throaty

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throat·y

 (thrō′tē)
adj. throat·i·er, throat·i·est
Uttered or sounding as if uttered deep in the throat; guttural, hoarse, or husky.

throat′i·ly adv.
throat′i·ness n.
American Heritage® Dictionary of the English Language, Fifth Edition. Copyright © 2016 by Houghton Mifflin Harcourt Publishing Company. Published by Houghton Mifflin Harcourt Publishing Company. All rights reserved.

throaty

(ˈθrəʊtɪ)
adj, throatier or throatiest
1. indicating a sore throat; hoarse: a throaty cough.
2. of, relating to, or produced in or by the throat
3. deep, husky, or guttural
ˈthroatily adv
ˈthroatiness n
Collins English Dictionary – Complete and Unabridged, 12th Edition 2014 © HarperCollins Publishers 1991, 1994, 1998, 2000, 2003, 2006, 2007, 2009, 2011, 2014

throat•y

(ˈθroʊ ti)

adj. throat•i•er, throat•i•est.
(of sound) husky; hoarse; guttural.
[1635–45]
throat′i•ly, adv.
throat′i•ness, n.
Random House Kernerman Webster's College Dictionary, © 2010 K Dictionaries Ltd. Copyright 2005, 1997, 1991 by Random House, Inc. All rights reserved.
ThesaurusAntonymsRelated WordsSynonymsLegend:
Adj.1.throaty - sounding as if pronounced low in the throat; "a rich throaty voice"
low-pitched, low - used of sounds and voices; low in pitch or frequency
Based on WordNet 3.0, Farlex clipart collection. © 2003-2012 Princeton University, Farlex Inc.

throaty

adjective hoarse, husky, gruff, low, deep, thick, guttural A broad smile and a throaty chuckle were his on-screen trademarks.
Collins Thesaurus of the English Language – Complete and Unabridged 2nd Edition. 2002 © HarperCollins Publishers 1995, 2002
Translations
حَلْقي
hrdelní
hæs
rámur, hás, dimmur

throaty

[ˈθrəʊtɪ] ADJ (throatier (compar) (throatiest (superl))) [person, voice] → ronco, afónico; [laugh] → gutural; [roar of engine] → ronco
Collins Spanish Dictionary - Complete and Unabridged 8th Edition 2005 © William Collins Sons & Co. Ltd. 1971, 1988 © HarperCollins Publishers 1992, 1993, 1996, 1997, 2000, 2003, 2005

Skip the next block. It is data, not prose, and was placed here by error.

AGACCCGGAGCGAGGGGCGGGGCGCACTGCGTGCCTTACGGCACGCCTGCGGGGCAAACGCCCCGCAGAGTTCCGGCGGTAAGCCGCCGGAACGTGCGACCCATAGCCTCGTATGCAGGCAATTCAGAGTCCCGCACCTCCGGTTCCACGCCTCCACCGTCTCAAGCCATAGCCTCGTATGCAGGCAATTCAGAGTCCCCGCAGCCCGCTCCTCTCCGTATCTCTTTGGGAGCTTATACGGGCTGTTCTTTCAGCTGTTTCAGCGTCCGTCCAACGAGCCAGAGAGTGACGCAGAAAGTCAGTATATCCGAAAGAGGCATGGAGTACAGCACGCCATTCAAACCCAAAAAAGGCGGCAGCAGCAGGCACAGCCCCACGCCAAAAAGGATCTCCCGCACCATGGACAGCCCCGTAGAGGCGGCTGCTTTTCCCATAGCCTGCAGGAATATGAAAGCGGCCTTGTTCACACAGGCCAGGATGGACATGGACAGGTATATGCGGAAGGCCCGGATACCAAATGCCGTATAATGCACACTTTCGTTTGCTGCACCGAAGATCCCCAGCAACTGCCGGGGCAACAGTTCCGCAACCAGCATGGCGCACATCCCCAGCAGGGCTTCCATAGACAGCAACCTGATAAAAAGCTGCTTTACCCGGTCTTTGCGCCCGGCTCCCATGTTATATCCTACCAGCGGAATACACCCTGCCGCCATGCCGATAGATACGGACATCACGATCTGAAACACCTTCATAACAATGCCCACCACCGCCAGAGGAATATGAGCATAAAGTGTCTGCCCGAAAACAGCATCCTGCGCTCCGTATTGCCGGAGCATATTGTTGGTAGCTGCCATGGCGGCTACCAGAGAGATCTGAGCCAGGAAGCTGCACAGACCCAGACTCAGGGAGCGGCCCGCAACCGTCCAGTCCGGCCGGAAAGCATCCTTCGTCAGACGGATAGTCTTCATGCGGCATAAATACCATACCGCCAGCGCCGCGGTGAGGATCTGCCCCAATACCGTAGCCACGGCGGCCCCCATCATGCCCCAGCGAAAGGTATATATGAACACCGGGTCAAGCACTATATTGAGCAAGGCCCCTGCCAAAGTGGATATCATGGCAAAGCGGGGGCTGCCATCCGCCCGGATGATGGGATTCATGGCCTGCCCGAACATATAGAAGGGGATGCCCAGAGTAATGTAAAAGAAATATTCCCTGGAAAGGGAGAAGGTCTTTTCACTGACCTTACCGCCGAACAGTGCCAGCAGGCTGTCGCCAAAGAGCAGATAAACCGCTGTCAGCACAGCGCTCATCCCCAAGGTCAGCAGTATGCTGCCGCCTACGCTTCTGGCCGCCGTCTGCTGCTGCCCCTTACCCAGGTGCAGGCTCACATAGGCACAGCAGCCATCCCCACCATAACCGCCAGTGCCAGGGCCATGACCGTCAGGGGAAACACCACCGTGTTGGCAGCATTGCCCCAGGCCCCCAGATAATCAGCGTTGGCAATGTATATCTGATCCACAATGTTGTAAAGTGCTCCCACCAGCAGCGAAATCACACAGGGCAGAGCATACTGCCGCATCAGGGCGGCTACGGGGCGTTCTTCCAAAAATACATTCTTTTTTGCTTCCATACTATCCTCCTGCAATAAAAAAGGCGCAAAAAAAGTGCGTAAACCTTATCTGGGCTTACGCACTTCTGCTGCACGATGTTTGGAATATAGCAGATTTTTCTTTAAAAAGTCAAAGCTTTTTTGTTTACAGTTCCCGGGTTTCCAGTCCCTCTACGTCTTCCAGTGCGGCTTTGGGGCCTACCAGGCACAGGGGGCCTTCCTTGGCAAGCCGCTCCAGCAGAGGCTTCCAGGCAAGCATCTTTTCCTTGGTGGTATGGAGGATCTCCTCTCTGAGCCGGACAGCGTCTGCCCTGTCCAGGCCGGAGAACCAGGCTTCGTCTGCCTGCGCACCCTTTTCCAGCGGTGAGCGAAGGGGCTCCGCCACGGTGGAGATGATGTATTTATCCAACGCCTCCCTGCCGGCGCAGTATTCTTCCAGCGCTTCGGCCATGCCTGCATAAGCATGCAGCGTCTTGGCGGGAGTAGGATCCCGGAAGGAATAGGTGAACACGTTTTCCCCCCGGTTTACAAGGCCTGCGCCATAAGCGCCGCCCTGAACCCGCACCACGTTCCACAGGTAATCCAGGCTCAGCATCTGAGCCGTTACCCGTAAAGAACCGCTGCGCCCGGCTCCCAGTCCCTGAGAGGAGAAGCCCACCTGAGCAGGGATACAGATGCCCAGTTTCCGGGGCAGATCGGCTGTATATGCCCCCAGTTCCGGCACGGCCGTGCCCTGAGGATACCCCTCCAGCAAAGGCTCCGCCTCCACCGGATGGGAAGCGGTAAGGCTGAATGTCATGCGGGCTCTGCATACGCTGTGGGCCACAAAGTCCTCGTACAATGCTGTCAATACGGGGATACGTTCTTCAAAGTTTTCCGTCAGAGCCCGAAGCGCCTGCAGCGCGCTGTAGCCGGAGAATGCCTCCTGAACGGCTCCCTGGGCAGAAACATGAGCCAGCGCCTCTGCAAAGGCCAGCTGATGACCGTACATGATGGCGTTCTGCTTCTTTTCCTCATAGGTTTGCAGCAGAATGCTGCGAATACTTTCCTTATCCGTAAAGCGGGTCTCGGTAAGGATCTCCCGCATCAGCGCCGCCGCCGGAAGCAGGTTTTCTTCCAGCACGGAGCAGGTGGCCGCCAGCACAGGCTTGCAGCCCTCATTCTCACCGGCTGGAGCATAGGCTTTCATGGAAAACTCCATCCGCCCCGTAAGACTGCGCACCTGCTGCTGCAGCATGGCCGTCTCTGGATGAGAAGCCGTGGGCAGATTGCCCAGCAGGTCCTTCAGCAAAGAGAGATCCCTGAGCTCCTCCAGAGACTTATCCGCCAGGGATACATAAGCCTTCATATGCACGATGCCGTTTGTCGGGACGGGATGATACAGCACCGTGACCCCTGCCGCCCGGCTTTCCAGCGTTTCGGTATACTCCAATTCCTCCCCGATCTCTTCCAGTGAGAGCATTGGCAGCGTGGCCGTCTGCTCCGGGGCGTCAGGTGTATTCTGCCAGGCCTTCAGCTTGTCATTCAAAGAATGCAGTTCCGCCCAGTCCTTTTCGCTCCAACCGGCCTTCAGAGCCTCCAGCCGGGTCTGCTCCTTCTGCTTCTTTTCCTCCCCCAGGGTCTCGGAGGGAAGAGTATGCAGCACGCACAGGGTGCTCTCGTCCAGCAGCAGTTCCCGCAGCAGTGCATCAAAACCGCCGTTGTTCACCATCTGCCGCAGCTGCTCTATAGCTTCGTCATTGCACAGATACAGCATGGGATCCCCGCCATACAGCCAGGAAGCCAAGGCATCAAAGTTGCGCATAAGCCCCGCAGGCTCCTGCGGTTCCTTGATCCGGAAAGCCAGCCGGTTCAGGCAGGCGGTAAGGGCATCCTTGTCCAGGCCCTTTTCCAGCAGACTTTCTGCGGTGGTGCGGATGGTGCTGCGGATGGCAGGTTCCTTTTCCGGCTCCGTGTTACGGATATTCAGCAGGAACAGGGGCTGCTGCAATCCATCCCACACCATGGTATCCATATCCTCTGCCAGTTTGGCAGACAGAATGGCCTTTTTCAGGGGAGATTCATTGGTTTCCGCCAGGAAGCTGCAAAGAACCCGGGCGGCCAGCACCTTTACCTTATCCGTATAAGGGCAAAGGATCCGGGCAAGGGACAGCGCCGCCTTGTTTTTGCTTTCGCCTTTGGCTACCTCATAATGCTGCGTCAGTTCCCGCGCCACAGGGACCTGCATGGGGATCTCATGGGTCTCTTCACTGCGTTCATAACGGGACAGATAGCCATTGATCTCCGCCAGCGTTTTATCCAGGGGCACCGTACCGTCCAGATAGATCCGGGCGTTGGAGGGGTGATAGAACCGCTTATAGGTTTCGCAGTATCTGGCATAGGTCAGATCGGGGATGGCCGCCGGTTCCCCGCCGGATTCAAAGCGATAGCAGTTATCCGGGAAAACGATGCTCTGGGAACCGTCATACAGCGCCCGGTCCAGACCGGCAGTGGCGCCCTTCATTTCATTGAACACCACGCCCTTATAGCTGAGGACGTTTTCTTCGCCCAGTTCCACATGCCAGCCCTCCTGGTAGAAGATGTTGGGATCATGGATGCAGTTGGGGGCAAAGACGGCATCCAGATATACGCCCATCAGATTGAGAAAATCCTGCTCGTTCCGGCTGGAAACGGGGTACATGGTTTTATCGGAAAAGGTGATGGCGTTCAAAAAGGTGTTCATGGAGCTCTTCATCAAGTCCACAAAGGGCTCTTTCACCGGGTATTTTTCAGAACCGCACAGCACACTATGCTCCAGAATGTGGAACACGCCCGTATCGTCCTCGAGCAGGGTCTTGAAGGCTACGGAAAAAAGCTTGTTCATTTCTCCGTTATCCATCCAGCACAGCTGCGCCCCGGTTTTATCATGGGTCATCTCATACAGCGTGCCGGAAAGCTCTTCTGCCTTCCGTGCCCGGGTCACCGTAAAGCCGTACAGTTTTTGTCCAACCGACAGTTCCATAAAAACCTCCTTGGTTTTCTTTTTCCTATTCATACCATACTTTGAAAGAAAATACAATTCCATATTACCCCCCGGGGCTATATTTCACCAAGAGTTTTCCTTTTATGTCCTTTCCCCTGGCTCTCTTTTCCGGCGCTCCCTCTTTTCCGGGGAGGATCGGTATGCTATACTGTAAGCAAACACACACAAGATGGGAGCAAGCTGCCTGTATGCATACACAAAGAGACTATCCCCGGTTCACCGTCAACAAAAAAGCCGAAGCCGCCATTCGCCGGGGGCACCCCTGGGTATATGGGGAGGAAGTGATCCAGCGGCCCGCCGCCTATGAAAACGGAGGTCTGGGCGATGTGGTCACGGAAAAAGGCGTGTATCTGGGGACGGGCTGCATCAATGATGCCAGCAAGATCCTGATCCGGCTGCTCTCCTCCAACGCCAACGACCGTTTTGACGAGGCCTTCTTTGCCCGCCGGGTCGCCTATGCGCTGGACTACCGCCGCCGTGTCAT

throaty

[ˈθrəʊti] adj (= hoarse) [voice, laugh] → de gorge
Collins English/French Electronic Resource. © HarperCollins Publishers 2005

throaty

adj (+er), throatily
advkehlig, rau
Collins German Dictionary – Complete and Unabridged 7th Edition 2005. © William Collins Sons & Co. Ltd. 1980 © HarperCollins Publishers 1991, 1997, 1999, 2004, 2005, 2007

throaty

[ˈθrəʊtɪ] adj (-ier (comp) (-iest (superl))) (voice) → roco/a
Collins Italian Dictionary 1st Edition © HarperCollins Publishers 1995

throat

(θrəut) noun
1. the back part of the mouth connecting the openings of the stomach, lungs and nose. She has a sore throat.
2. the front part of the neck. She wore a silver brooch at her throat.
-throated
having a (certain type of) throat. a red-throated bird.
ˈthroaty adjective
(of a voice) coming from far back in the throat; deep and hoarse.
ˈthroatily adverb
ˈthroatiness noun
Kernerman English Multilingual Dictionary © 2006-2013 K Dictionaries Ltd.
References in classic literature ?
She wiped her red old eyes on a corner of her veil, and clucked throatily.
Another Romeo and Juliet, Prokofiev's ballet, is evoked in that composer's Second Violin Concerto, and here soloist Alexander Sitkovetsky continued the current of understatement, blending his tone into the texture of the orchestra whilst still coaxing his instrument to sing now throatily, now sweetly, and always in narrative mode.
"What's normal, anyway?" she asked the camera throatily.
I throatily grunted as I pulled into my anchor, bringing my Muzzy to rest an inch in front of the arrow rest, with 68 pounds of stored energy ready to send it on its way.
In Lingard's case, that meant throatily joining in with a chant that emphasised the antipathy between United and City.
"And for you," she laughed, "I got --a clue, 'cause you really need one!" She pulled me to her fiercely, muttered throatily, "C'mere, ya big gorilla!" and puckered up for a kiss.
Meanwhile Charlie Griffiths is a throatily evil Queen Morgana who stalks, snarls, and performs a stellar version of Defying Gravity which I hope the adults appreciate even if it goes over tots' heads.
He laughed throatily as they all entered Radu's almost one- hundred-square-meter living room, where two big tables were brimming with all sorts of starters, snacks, bottles of alcohol and sodas.
Frances de la Tour ("you remember our friend Violet") continues to drop by unannounced to purr throatily over Ash, but it's their other dotty friend Penelope (Marcia Warren) who delivers one of the funniest lines of the night.